GlobalData’s latest report states that Colombia confronts escalating security threats from armed militias, border disputes, and internal unrest, triggering a surge in defence spending to $18bn by 2029.

However, corruption scandals and constrained budgets hinder foreign investment, posing challenges to sustained growth.

Colombia stands at a juncture as it grapples with persistent security threats from various fronts. Armed militias, border disputes with Venezuela, and internal conflicts persistently undermine national stability. In response, Colombia’s defence market is poised to undergo growth, reaching an estimated $18bn by 2029, according to GlobalData’s Colombia Defense Market 2024-2029 report.

The report highlights a 7% Compound Annual Growth Rate (CAGR) in defence expenditure, indicating the nation’s resolve to fortify its security apparatus amidst mounting challenges. Despite signing a peace accord in 2017, factions within groups like FARC and the expanding influence of ELN continue to pose security threats. This necessitates a proactive approach to bolster defence capabilities and ensure national sovereignty.

Key statistics from the report reveal increases in defence spending over the forecast period. From $8.9bn allocated in 2020, Colombia’s defence expenditure is projected to soar to $13.7bn by 2024, marking an 11.2% CAGR during 2020–2024. Moreover, acquisition expenditure, crucial for modernising military capabilities, is anticipated to witness a 14.5% CAGR, reaching $12.2bn by 2029.

However, amid the surge in demand for military equipment, Colombia’s defence market faces challenges. Recent revelations of high-level corruption within the armed forces have shaken public trust and deterred foreign investment. Allegations of collaboration with criminal groups and mismanagement of funds emphasise the urgent need for transparency and accountability in defence procurement processes.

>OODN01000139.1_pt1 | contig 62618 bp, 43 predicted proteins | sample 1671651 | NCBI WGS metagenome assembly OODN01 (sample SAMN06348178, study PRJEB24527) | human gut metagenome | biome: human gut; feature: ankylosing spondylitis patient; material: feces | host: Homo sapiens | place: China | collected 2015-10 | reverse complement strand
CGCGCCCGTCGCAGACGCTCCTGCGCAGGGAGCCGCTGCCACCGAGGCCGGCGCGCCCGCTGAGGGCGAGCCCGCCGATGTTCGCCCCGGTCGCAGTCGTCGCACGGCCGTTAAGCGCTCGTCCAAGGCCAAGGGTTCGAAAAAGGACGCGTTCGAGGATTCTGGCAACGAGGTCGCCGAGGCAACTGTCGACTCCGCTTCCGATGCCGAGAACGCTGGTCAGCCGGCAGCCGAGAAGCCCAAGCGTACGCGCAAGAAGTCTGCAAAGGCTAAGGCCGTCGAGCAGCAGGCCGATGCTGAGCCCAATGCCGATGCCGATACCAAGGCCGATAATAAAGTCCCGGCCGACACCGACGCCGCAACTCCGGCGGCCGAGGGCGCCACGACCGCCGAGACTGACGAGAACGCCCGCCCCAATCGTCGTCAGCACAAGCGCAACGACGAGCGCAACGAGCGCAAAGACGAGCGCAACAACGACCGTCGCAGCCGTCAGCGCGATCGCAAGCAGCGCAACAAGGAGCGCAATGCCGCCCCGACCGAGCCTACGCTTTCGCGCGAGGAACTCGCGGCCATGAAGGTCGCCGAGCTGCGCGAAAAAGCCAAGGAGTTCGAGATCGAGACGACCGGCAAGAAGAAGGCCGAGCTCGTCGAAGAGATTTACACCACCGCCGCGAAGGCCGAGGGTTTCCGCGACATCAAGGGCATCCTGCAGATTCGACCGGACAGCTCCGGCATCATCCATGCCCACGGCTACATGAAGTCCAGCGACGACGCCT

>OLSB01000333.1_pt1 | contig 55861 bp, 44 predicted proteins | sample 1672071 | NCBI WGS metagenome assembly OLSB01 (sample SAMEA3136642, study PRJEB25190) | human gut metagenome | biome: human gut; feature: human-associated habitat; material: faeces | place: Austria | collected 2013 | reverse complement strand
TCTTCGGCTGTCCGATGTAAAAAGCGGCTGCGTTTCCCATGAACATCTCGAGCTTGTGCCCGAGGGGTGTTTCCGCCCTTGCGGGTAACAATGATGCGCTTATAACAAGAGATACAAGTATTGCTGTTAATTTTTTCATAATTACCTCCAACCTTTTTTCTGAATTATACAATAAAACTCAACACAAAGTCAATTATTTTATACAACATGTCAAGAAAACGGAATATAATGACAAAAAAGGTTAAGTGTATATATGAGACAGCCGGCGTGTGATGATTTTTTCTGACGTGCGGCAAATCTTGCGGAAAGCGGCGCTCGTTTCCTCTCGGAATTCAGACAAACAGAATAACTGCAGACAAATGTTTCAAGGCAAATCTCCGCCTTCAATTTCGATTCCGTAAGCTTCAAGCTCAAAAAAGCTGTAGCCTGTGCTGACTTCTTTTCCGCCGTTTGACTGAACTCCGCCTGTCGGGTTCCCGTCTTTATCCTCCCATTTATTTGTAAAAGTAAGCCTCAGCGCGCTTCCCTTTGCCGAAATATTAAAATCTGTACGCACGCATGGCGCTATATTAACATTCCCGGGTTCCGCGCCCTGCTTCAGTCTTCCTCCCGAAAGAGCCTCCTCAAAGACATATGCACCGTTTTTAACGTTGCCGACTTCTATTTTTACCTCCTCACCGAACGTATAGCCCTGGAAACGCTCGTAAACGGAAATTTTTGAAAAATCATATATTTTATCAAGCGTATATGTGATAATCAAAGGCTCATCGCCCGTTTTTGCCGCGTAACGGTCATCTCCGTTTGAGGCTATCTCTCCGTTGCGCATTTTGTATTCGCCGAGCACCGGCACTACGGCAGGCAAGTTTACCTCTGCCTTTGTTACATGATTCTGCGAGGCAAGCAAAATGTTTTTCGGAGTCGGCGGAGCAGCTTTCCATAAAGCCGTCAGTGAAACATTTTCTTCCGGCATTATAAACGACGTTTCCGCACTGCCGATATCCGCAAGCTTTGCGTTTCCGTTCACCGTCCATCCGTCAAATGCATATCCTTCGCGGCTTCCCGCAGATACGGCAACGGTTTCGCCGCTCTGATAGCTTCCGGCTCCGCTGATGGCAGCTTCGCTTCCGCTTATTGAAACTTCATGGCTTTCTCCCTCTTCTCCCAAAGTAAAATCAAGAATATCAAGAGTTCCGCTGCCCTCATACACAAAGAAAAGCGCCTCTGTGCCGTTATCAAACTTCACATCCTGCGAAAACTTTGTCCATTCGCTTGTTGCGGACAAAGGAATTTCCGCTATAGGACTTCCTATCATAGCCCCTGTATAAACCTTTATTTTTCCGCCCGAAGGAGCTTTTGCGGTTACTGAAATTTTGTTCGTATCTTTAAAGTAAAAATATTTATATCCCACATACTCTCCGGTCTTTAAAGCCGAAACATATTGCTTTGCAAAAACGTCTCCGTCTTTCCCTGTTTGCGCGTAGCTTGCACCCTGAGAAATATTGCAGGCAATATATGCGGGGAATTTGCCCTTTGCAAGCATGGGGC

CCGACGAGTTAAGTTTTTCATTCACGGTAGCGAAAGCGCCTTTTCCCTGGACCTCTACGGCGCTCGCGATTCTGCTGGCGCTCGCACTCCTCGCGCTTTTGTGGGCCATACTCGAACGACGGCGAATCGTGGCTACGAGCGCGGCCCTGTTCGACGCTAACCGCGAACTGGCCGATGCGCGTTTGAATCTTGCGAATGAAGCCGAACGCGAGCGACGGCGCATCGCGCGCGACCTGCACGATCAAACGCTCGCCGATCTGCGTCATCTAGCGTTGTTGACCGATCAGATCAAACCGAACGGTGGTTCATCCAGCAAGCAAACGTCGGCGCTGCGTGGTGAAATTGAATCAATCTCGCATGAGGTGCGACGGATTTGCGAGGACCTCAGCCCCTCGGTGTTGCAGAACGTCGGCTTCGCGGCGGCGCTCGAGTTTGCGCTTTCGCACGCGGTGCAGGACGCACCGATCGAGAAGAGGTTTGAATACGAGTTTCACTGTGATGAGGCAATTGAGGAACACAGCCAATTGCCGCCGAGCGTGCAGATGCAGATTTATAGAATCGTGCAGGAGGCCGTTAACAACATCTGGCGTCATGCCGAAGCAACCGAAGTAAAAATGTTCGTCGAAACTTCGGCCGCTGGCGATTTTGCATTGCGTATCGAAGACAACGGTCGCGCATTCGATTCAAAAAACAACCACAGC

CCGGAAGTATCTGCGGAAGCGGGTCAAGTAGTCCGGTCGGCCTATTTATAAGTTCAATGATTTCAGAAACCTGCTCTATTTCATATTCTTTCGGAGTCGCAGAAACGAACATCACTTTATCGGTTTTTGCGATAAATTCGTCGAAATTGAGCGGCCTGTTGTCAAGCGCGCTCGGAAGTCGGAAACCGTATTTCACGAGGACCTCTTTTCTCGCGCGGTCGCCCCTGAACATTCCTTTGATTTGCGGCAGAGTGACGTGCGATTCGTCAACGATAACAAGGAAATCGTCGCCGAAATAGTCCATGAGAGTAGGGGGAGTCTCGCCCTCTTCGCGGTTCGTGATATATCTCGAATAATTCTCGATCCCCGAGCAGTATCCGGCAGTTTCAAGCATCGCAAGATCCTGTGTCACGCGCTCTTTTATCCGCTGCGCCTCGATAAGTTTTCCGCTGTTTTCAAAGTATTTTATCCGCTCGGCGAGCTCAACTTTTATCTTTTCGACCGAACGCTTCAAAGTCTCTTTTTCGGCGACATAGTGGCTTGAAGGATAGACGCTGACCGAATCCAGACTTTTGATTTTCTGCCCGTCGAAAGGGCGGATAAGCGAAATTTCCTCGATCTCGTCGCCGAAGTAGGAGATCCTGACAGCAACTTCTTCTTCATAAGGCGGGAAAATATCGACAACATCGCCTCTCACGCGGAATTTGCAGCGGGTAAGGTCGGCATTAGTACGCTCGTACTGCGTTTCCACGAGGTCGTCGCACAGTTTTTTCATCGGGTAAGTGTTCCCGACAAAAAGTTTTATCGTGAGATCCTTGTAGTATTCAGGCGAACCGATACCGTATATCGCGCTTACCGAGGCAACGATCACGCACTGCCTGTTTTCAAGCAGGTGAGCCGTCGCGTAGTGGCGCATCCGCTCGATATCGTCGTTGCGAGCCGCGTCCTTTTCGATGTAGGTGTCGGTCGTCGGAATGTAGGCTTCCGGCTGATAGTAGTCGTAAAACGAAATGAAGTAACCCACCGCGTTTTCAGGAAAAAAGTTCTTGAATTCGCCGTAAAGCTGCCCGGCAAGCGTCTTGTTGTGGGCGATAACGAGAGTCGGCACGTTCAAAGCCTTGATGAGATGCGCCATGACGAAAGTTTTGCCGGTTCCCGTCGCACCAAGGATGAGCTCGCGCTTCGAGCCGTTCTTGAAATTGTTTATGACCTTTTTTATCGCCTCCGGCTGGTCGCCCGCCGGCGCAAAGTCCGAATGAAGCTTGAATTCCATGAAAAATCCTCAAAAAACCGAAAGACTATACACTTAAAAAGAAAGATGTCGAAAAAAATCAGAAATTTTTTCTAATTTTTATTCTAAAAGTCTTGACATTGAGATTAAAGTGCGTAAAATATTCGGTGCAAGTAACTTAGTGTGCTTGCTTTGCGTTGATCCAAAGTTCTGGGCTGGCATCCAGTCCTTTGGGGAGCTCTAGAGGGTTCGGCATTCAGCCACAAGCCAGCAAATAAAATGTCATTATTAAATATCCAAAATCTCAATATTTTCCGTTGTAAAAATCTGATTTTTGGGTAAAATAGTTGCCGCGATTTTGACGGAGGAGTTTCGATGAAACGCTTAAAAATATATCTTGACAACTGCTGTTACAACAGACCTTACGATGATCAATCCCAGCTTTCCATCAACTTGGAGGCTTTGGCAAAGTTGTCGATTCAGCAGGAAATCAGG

Furthermore, despite growing, Colombia’s defence budget remains relatively modest compared to global standards. With acquisition expenditure representing an average of 5.7% of the total defence budget during the historic period, the market struggles to attract foreign arms suppliers. Despite forecasts indicating an increase of 7% over the forecast period, the slow growth trajectory poses obstacles to procuring high-tech defence equipment at scale.

In 2022, US-based Sikorsky reached an agreement with the Corporación de la Industria Aeronáutica de Colombia (CIAC) to supply spare parts for Colombia’s Black Hawk helicopter fleet. Additionally, Sikorsky and CIAC have collaborated on managing the Black Hawk Flight Simulator Center in Colombia.

Two Black Hawk army helicopters are seen flying over Colombia airspace. Source: Alejo Bernal/Shutterstock.

Nevertheless, specific sectors within Colombia’s defence market exhibit promising growth prospects. Naval vessels, military fixed-wing aircraft, and military land vehicles emerge as key investment areas. Notably, the military land vehicles market is expected to grow at a CAGR of 12.7% between 2023 and 2028, becoming the third-largest contributor to Colombia’s defence market.

As Colombia navigates these challenges, the government remains committed to modernising its defence capabilities. Plans to acquire frigates, logistic support vessels, and transport aircraft show the nation’s determination to enhance its security infrastructure. However, addressing corruption and increasing defence spending transparency will be imperative to attracting foreign investment and ensuring sustainable growth in the defence market.

Colombia’s defence market is poised for transformation amid escalating security threats and ambitious modernisation plans. Overcoming internal obstacles and fostering greater transparency will be vital to realising the nation’s defence objectives and securing long-term regional stability.